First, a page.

For each device we read/write 64 MiB worth of data, starting at address 0 and wrapping around at address 8388608 (8 MiB). We repeat the process for various access sizes: 2 KiB, 4 KiB, 8 KiB, 16 KiB, 32 KiB and 64 KiB. On flash, each block is erased before its first page is written. The erase time is included in the write throughput measurements.
The benchmark runs on a STM32H755ZI, on the Cortex-M7 core clocked at 240 MHz. The Quad SPI bus is used in a 1-4-4 configuration (1 line for the command, 4 lines for the address and 4 bytes for the data) and is clocked at 120 MHz which is close to the maximum supported frequency of 133 MHz (the same for all three devices). Other than the memory driver, the benchmark code and configuration are exactly the same for all three devices.
Results and Discussion
Average Write Throughput. The average write throughputs obtained from the tested devices are shown in Figure 1. A few things immediately stand out. First and most obviously, MRAM write performances are approximately five times higher than NAND flash and two hundred times higher than NOR flash (hardly visible on the graph at around 280KB/s, independent of the access size).
Looking at Figure 1 we can see how MRAM performances are CPU-bound. That is, for small accesses, the time spent in the driver code, in particular setting up the DMA for the requested transfer, is long enough compared to the actual transfer time, that it limits the overall throughput. This shows how data storage software challenges may shift in the future as raw device performances increase. With flash technologies, especially NOR flash, throughput optimization is mostly a matter of minimizing read and write amplification. The extra cost paid in CPU cycles is almost always worth it. This is clearly not the case for MRAM.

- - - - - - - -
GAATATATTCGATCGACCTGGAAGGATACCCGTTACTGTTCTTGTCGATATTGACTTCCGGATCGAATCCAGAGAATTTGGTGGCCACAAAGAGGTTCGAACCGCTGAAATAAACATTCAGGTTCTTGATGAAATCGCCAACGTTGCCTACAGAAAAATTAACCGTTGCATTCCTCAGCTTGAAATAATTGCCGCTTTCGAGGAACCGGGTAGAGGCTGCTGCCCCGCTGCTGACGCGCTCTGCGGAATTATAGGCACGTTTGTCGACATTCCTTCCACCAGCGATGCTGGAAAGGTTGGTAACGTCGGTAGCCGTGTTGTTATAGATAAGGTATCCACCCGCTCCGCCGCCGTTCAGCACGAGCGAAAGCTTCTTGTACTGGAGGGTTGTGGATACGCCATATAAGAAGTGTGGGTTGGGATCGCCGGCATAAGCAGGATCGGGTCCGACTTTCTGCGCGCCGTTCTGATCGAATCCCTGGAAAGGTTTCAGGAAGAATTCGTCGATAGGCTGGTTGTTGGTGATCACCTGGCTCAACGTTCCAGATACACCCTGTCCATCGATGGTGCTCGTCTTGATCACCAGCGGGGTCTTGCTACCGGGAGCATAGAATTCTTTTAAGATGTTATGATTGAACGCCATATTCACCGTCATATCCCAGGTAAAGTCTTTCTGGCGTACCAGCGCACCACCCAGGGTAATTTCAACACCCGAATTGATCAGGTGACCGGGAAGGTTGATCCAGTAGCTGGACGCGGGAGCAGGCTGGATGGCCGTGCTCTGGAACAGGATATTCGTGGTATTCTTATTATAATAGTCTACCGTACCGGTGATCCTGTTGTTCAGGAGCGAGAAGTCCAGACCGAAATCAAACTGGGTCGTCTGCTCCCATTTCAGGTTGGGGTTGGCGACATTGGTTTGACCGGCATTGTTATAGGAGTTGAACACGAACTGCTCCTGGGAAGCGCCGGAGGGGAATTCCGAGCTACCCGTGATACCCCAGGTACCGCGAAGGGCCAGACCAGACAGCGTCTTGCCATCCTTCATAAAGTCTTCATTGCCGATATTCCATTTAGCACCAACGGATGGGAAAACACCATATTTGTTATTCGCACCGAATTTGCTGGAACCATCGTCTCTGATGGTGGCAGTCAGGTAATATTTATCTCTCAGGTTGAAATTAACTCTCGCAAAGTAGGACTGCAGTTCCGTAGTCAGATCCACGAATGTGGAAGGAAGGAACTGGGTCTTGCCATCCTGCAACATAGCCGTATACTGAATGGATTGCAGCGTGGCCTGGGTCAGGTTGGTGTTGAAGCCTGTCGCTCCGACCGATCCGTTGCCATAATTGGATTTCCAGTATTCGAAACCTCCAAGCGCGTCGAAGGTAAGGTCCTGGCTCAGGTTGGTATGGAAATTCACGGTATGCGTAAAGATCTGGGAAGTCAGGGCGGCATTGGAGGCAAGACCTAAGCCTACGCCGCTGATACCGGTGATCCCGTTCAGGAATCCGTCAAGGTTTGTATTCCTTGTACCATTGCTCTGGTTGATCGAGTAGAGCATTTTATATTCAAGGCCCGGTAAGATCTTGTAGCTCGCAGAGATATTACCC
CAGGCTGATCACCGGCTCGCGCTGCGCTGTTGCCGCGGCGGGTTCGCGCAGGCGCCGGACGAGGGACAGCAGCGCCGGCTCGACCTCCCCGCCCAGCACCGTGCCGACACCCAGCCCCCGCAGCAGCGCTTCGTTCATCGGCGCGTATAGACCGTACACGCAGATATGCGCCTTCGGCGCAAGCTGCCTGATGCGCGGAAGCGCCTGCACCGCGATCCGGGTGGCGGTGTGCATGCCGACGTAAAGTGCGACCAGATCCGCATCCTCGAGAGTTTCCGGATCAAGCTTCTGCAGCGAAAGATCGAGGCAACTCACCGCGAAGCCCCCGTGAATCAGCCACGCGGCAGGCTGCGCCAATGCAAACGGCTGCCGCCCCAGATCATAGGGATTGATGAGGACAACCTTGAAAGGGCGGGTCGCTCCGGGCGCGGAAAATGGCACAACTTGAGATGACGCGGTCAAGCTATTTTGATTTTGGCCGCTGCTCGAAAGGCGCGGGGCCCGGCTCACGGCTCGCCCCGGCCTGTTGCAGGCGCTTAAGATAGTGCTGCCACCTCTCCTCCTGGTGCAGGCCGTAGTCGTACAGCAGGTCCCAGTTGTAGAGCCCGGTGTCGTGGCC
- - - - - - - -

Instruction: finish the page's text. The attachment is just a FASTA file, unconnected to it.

Average Read Throughput. The average read throughputs achieved for all tested devices are shown in Figure 2. This time, measurements are more alike across the different technologies. MRAM and NOR flash read speeds are in fact identical which makes perfect sense as both technologies support reading at bus speed. In both cases, throughput values asymptotically tend towards 60 MB/s as the access size increases and the relative access overhead correspondingly decreases.
In the case of NAND flash, read performances are limited by the page load time which, according to the MT29F datasheet, is 70s with the ECC enabled. Higher throughputs could likely be achieved using more powerful, MCU-side ECC engines, but those are not so common these days. Another strategy for improving read performances on NAND flash is to take advantage of the pipeplining capabilities of the device, where data can be transferred from one internal buffer (the cache register) while the next page is loaded from the flash array to a separate buffer (the data register). Although this technique is quite effective, yielding (roughly) a 50% increase in read performance, this strategy only works for large read accesses and is not supported by all NAND flash devices.